An herbicide commonly used by Americans on their lawns and in their city parks has been labeled a carcinogen by the World Health Organization.
Glyphosate, the compound most commonly sold under the brand name Roundup, is the most widely used herbicide on Earth. It is an ingredient in more than 750 products.
A group of 17 scientists affiliated with the WHO’s International Agency for Research on Cancer concluded that glyphosate is “probably carcinogenic to humans.”
The scientists explained that
Glyphosate and glyphosate formulations induced DNA and chromosomal damage in mammals, and in human and animal cells in vitro. One study reported increases in blood markers of chromosomal damage (micronuclei) in residents of several communities after spraying of glyphosate formulations.
Studies in several countries, including Canada, Sweden, and the United States, indicate that exposure to glyphosate is linked to non-Hodgkins lymphoma. The herbicide persists in the air, water, and food and other research shows that farm workers absorb the compound into their blood and urine.
The studies that IARC relied upon in reaching its conclusion are not new to the debate over glyphosate’s toxicity. They were considered by the European Union in an evaluation of the substance’s epidemiological safety in 2010. The EU decided then that glyphosate poses no risk to human health.
In the United States, the Environmental Protection Agency most recently authorized production and use of glyphosate in 1993.
Monsanto Corp., the manufacturer of Roundup, disputed the WHO study in a statement.
“We don’t know how IARC could reach a conclusion that is such a dramatic departure from the conclusion reached by all regulatory agencies around the globe,” Dr. Philip Miller, the company’s vice president for global regulatory affairs, said.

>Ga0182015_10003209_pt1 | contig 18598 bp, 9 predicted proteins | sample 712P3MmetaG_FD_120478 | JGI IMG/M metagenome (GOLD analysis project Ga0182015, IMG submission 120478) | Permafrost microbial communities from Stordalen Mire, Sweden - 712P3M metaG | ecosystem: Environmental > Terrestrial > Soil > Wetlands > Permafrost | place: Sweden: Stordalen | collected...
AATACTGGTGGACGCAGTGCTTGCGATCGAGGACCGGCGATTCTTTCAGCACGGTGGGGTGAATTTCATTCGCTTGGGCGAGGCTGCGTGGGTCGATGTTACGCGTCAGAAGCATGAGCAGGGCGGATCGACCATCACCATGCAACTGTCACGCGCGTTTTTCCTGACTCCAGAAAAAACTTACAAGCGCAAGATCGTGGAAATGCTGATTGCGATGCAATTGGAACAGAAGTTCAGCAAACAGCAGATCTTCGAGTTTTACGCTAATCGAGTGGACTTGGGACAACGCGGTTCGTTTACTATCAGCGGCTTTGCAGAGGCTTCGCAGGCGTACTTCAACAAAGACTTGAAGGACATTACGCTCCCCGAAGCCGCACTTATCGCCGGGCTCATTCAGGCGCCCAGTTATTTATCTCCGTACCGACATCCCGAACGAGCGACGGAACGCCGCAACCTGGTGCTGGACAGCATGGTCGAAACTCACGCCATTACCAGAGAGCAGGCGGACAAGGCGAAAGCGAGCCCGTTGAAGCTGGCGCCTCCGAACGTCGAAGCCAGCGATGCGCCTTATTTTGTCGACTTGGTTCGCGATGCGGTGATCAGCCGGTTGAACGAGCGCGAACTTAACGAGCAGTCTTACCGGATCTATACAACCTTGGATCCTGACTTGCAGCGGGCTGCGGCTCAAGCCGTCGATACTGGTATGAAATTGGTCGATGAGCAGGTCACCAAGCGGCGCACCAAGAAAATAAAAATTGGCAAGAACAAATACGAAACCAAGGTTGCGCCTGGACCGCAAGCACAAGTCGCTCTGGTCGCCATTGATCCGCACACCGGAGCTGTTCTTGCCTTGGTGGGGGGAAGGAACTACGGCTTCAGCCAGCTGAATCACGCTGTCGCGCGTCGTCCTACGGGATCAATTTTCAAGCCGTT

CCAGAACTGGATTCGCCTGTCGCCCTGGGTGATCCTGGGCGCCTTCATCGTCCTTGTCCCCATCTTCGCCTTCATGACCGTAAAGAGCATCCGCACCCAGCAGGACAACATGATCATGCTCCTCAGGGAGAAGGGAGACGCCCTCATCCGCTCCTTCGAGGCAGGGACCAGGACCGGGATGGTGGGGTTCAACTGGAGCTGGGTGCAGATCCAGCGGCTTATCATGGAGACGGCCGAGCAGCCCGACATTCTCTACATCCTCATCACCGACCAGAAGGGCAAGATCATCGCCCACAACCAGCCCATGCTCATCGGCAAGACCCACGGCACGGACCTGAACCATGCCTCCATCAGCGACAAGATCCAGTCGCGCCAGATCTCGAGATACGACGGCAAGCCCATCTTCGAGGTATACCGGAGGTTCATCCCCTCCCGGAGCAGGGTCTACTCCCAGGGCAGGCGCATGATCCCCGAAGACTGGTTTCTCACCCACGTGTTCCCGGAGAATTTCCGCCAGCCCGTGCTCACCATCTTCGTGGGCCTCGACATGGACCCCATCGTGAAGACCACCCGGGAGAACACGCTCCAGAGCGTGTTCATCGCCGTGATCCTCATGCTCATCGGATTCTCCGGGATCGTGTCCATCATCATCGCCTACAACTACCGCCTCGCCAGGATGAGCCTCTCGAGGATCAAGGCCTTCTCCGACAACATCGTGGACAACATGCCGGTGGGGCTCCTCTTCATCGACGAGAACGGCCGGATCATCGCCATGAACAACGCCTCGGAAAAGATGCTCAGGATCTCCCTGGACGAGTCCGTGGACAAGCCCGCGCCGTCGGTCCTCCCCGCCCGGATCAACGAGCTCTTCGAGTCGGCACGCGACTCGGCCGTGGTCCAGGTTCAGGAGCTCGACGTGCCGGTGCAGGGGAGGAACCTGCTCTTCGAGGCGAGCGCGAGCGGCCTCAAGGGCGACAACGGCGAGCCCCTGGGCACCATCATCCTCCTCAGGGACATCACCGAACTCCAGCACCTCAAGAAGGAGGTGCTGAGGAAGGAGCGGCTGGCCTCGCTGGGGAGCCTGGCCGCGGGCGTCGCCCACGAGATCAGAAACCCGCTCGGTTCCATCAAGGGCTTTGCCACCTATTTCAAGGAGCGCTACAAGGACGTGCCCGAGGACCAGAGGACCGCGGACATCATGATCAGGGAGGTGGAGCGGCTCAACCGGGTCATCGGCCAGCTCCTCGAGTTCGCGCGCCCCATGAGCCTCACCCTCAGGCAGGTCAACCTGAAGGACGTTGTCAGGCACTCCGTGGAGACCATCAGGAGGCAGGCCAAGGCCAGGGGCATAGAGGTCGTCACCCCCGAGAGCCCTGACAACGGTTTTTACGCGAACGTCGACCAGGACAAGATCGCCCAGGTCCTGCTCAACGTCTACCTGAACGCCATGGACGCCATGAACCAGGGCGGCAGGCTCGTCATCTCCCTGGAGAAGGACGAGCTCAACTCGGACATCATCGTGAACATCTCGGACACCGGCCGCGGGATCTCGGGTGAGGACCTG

On the other hand, a toxicologist at the United Kingdom’s Brunel University advised caution.
“Home gardeners especially should exercise the utmost care when they use weedkillers that contain glyphosate,” Prof. Andreas Kortenkamp said in a statement.
One unclear aspect of the IARC conclusion is the degree of exposure to glyphosate that would be necessary to raise the risk of cancer in humans.
“The IARC process is not designed to take into account how a pesticide is used in the real world – generally there is no requirement to establish a specific mode of action, nor does mode of action influence the conclusion or classification category for carcinogenicity,” Dr. Alan Boobis, a biochemical pharmacologist at Imperial College London, said.
IARC also examined several popular insecticides, including malathion, parathion, and tetrachlorvinphos, and the herbicide diazinon.
Malathion is the world’s most commonly used organophosphate insecticide, with about 15 million pounds sprayed each year. Used on a wide variety of agricultural products, in the past it has also been widely sprayed to combat Mediterranean fruit flies, boll weevils, and mosquitoes that carry the West Nile virus.
Parathion is also an organophosphate insecticide. Most commonly applied to cotton, rice, and fruit trees, the compound is considered “highly acutely toxic” to humans and a possible human carcinogen by EPA.
According to data gathered by the Pesticide Action Network, parathion is also highly toxic to many other organisms.
Tetrachlorvinphos, another organophosphate insecticide, is used to kills ticks and fleas. The substance is commonly found in pet flea collars.
TCVP, as the insecticide is known, is a likely neurotoxin and carcinogen, according to a study conducted by the environmental advocacy organization Natural Resources Defense Council. NRDC concluded that TCVP use in pet flea collars raises the risk of cancer and neurological damage in children by about 1,000 times over the risk acceptable under applicable federal law.
Litigation challenging EPA’s decision to allow use of TCVP is pending in a U.S. court of appeals.
IARC classified malathion and diazinon, like glyphosate, as “probably carcinogenic to humans,” and determined parathion and tetrachlorvinphos to be “possibly carcinogenic.”
A paper documenting the IARC conclusions was published Friday in The Lancet.